Goucher: My son keeps me balanced, because he keeps running in perspective. If I go to London and I get dead last in the marathon, he doesn’t care. He’s just going to be like, “Oh Mommy finished her race.” So he’s given me great perspective on the sport. I love spending time with him and I don’t like to not spend time with him. In the past, if I had a long run I could go home and sleep the day away. I don’t do that anymore. I come home and I play with my son. Maybe at times that costs me a little extra rest on the running side, but it’s worth it to me, because it makes me happy.
On the flip side, I do have to leave my son twice a day to go train, which, at times, is hard, because I don’t want to miss all those moments. I remember last year, I went out for a run and I came back and my husband was with the babysitter and my husband was like, “Colt pulled himself up for the first time.” I immediately started crying, because I had missed it. But that was a year ago, and I’ve learned to balance more and have realized there are going to be plenty of those little moments along the way. It’s kind of a constant battle though, giving as much as I can to my running and giving as much as I can to my family. But we’re in a pretty good routine where we appreciate the time we have together. When I finish my second run, I make dinner for my family every night and we have a couple hours together. We make the most of those times.
iRF: You must have a good support structure with your husband and probably a babysitter that helps you out, too.
Goucher: Yeah, my husband is incredibly supportive. He’s an Olympian himself, so he gets it. We have the most amazing babysitter, but actually this is her last week with us. She’s been with us since Colt was three months old, but she’s moving to Florida. We’re actually in a little bit of denial right now, because she’s been so fantastic with Colt and she travels to training camps with us and has even traveled to competitions with us. So we’re looking for a new—her name is Auntie Kate because she fits into our family—Auntie Kate.
I’ve just been fortunate. You know that’s really the story of my life is that I’ve been able to surround myself with really supportive people. My family was always very supportive. When I was at CU [University of Colorado Boulder], the people around me here were very supportive. I’ve found a community with my teams. I’ve just been really lucky throughout my life and career to surround myself with people who believed in what I wanted to accomplish and who wanted to see me succeed and who were willing to help me. I have a lot of help, there’s no way I could do this by myself.
iRF: Speaking of support, you and Shalane have a unique relationship that isn’t common in elite women’s running. You’re really close friends, you do a ton of your training together, and, now, you even have the same big goal. That also might be key when it comes to the running side of your life?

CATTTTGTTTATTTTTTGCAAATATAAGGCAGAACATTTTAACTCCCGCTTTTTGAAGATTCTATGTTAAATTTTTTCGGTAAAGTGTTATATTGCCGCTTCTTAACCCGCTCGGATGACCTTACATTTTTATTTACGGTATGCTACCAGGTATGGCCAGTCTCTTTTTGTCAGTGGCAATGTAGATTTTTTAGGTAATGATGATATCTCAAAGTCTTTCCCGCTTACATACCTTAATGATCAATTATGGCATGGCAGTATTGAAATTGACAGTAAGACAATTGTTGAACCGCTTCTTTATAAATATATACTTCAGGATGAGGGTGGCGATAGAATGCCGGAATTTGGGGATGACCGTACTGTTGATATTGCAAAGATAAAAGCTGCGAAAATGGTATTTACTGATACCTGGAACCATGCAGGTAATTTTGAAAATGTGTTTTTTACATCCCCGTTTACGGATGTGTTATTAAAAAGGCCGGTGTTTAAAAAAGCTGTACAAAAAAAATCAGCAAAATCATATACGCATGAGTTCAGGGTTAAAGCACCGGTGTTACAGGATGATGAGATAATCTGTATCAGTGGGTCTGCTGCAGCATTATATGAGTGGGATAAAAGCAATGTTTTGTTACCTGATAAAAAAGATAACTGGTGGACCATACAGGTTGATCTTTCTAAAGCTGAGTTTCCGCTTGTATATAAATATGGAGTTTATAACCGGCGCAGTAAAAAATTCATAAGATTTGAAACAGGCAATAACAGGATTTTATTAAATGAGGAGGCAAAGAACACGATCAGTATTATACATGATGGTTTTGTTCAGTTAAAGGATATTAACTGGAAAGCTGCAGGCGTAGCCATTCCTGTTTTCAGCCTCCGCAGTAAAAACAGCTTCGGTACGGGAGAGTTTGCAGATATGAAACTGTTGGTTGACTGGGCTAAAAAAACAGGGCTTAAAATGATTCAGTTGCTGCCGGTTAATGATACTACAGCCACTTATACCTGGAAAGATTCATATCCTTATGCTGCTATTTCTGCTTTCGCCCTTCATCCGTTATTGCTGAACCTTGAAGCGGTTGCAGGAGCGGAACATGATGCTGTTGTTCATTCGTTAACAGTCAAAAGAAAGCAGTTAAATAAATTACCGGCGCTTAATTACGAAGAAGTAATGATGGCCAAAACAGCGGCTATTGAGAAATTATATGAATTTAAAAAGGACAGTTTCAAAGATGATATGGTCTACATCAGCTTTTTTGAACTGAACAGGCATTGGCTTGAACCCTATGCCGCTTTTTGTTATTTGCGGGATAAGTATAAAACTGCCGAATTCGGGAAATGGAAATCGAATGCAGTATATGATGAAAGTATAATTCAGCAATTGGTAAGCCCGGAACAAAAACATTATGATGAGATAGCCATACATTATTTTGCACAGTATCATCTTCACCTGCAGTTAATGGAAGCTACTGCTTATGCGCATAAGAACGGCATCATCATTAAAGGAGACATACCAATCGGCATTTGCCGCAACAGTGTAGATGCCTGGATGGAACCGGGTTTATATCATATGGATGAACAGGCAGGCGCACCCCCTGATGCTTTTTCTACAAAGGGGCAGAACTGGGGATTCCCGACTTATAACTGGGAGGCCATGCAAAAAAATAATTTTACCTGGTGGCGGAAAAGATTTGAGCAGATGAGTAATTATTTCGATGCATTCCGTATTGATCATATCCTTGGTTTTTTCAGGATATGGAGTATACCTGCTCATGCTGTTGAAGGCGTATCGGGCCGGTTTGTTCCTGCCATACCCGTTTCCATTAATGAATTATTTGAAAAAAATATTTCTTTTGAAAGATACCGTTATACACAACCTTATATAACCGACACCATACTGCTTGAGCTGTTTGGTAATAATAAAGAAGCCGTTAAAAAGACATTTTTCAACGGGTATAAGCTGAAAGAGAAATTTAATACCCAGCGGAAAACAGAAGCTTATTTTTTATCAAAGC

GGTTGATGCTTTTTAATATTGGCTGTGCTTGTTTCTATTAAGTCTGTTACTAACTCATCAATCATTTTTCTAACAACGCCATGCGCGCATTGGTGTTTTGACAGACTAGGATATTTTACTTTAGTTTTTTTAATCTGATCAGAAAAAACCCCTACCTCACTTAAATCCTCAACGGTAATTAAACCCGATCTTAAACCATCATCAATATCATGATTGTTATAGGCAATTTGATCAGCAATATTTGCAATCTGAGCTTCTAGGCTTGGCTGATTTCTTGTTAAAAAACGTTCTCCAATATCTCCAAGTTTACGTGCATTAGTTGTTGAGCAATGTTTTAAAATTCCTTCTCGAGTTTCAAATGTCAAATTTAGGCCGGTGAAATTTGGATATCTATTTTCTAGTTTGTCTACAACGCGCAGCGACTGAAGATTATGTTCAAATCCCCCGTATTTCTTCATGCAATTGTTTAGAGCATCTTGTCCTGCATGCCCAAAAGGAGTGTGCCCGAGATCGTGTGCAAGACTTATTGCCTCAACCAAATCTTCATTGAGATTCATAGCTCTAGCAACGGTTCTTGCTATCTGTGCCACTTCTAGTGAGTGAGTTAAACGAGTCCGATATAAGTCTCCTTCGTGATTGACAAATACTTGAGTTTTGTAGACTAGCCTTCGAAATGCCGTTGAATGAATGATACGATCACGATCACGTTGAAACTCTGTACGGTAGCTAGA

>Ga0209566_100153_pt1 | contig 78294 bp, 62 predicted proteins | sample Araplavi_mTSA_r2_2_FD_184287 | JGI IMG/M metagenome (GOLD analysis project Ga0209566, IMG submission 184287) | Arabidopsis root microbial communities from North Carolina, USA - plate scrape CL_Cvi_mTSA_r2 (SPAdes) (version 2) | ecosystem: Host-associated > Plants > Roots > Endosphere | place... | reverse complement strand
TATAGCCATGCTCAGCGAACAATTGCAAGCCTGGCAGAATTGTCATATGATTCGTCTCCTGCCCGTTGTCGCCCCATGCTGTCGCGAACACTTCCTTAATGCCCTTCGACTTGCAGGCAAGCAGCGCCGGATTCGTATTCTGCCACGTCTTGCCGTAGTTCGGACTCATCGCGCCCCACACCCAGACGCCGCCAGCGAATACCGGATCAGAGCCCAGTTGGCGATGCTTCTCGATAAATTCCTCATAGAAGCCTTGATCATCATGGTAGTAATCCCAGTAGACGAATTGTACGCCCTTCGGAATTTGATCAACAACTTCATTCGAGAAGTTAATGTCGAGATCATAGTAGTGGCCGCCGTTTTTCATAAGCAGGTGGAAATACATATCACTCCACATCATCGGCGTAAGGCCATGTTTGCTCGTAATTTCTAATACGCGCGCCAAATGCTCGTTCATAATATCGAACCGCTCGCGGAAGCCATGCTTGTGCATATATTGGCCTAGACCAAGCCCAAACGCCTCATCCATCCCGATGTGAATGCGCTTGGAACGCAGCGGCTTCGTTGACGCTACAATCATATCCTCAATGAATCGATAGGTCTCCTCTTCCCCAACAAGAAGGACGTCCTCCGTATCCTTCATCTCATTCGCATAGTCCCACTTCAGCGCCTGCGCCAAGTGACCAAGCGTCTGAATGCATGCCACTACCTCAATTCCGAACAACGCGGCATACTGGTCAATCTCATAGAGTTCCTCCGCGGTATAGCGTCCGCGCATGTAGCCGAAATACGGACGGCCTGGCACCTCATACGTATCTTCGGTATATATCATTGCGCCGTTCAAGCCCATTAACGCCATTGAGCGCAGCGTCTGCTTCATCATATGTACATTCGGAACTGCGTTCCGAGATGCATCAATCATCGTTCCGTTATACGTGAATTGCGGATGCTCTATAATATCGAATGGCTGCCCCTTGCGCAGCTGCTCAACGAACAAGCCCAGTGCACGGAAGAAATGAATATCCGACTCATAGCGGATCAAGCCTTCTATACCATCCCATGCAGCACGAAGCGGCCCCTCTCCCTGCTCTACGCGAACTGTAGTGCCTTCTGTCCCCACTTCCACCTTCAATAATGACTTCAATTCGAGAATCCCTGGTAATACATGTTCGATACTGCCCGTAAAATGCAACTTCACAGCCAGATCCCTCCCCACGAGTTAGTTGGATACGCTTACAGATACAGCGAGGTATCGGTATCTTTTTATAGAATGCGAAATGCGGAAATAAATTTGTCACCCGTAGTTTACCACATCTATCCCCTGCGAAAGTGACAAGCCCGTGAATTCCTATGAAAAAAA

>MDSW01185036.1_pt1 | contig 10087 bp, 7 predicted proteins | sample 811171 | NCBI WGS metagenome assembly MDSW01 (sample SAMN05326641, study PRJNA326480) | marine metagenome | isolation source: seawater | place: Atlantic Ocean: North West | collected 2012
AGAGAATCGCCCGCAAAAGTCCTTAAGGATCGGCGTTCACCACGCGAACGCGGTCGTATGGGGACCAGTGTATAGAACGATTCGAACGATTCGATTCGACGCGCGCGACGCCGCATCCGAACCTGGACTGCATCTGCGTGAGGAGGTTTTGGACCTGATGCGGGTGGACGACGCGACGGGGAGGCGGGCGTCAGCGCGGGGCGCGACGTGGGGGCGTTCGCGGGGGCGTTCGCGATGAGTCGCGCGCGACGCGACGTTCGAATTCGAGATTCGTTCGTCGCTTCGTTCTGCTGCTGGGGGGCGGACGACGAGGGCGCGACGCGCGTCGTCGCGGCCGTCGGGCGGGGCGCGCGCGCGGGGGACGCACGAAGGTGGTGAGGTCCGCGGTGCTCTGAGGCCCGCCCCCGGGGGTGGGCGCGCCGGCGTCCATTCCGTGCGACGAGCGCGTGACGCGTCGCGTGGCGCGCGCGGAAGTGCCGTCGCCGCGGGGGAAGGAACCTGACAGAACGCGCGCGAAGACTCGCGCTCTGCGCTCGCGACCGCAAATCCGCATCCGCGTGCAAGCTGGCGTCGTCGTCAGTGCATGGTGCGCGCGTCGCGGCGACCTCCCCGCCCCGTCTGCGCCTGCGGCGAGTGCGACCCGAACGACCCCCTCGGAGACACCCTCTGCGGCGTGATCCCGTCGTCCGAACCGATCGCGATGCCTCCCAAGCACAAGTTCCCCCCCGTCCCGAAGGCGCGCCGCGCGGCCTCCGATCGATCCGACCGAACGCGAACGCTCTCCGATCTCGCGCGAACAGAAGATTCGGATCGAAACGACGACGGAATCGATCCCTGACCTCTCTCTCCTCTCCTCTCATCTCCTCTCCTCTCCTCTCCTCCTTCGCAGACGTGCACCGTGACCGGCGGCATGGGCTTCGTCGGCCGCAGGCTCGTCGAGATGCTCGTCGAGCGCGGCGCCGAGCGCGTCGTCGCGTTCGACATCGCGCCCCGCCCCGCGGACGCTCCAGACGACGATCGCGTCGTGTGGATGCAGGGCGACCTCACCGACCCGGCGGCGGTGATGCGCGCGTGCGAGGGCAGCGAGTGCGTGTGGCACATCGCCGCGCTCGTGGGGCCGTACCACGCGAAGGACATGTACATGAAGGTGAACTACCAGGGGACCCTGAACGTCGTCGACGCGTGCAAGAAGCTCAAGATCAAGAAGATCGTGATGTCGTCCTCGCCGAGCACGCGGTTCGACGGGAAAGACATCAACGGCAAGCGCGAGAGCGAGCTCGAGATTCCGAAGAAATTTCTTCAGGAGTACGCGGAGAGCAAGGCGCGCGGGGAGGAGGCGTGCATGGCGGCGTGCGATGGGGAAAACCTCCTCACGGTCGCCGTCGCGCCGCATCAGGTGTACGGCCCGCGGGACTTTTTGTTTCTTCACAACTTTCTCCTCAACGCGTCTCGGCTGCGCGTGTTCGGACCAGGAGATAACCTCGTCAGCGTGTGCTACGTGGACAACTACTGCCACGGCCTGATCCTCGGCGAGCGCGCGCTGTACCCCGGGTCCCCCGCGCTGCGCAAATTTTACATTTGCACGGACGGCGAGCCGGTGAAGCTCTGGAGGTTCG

Goucher: Yeah, it’s been fantastic. The last few years, obviously, I didn’t race one year, because I had my son, but I just felt a little lost in my running. I wasn’t as motivated as I used to be. I only ran with men, not that there’s anything wrong with that. But joining this new team and training with Shalane day in and day out has really rejuvenated me. She was my biggest rival in the United States before we started training together, and she has even said publicly she used to train and picture beating me. But, for whatever reason, it just works. I think the respect for each other, it just has really works.
I’m a thousand times better athlete than I could have been without Shalane and she feels like I help her, as well. There’s a chance that me helping her is going to push her to a level I can’t beat and vice versa, but we both believe it’s worth the risk. We both believe we’re going to help each other get to better, bigger places with each other. We were rivals and we knew each other but we’ve really become, honestly, she’s like a sister to me now with everything we’ve gone through. I can’t thank her enough for being so welcoming to me.
iRF: It’s amazing how when you do difficult runs with somebody how quickly you bond to them.
Goucher: Yeah. I feel like when you run, you let your guard down because you’re too tired to keep your defenses up. I’ve met my closest friends through running and we’ve shared things on runs that I’d never share with others. I’ve absolutely had those conversations with Shalane that have bonded us for life, basically. When you’re running, you’re so honest.
iRF: And they probably hear you belch and talk about how your stomach is turning sour and your bathroom woes, too, right?
Goucher: Oh yeah, we share everything—some things we probably shouldn’t talk about, but you know runners, we’ve been through it all with each other. Runners know runners.
iRF: Being with Shalane at the Olympics later this summer is probably going to be a fairly emotional experience—for you to be there with somebody who has done the ins and outs of the training with you.
Goucher: Yeah, it’s going to be really special. We try not to put too much pressure on ourselves that it’s the Olympic Games, but, of course, there is that element that it is the Olympic Games and it won’t be around for another four years. So it’s just nice to have someone to go through that with and someone to help you keep perspective. We have big goals together that go beyond the Olympics, and you’re going to see us in more races together in the future. But, obviously, this is our first really big one together, and we’re just going to help keep each other level-headed and keep our eyes on the prize.
iRF: From another girl runner in America, good luck to you. I will be one of the millions rooting for you in August.
Goucher: Thank you so much! I really appreciate it.
[Thanks to Nissan’s Innovation for Endurance initiative for setting up the interview.]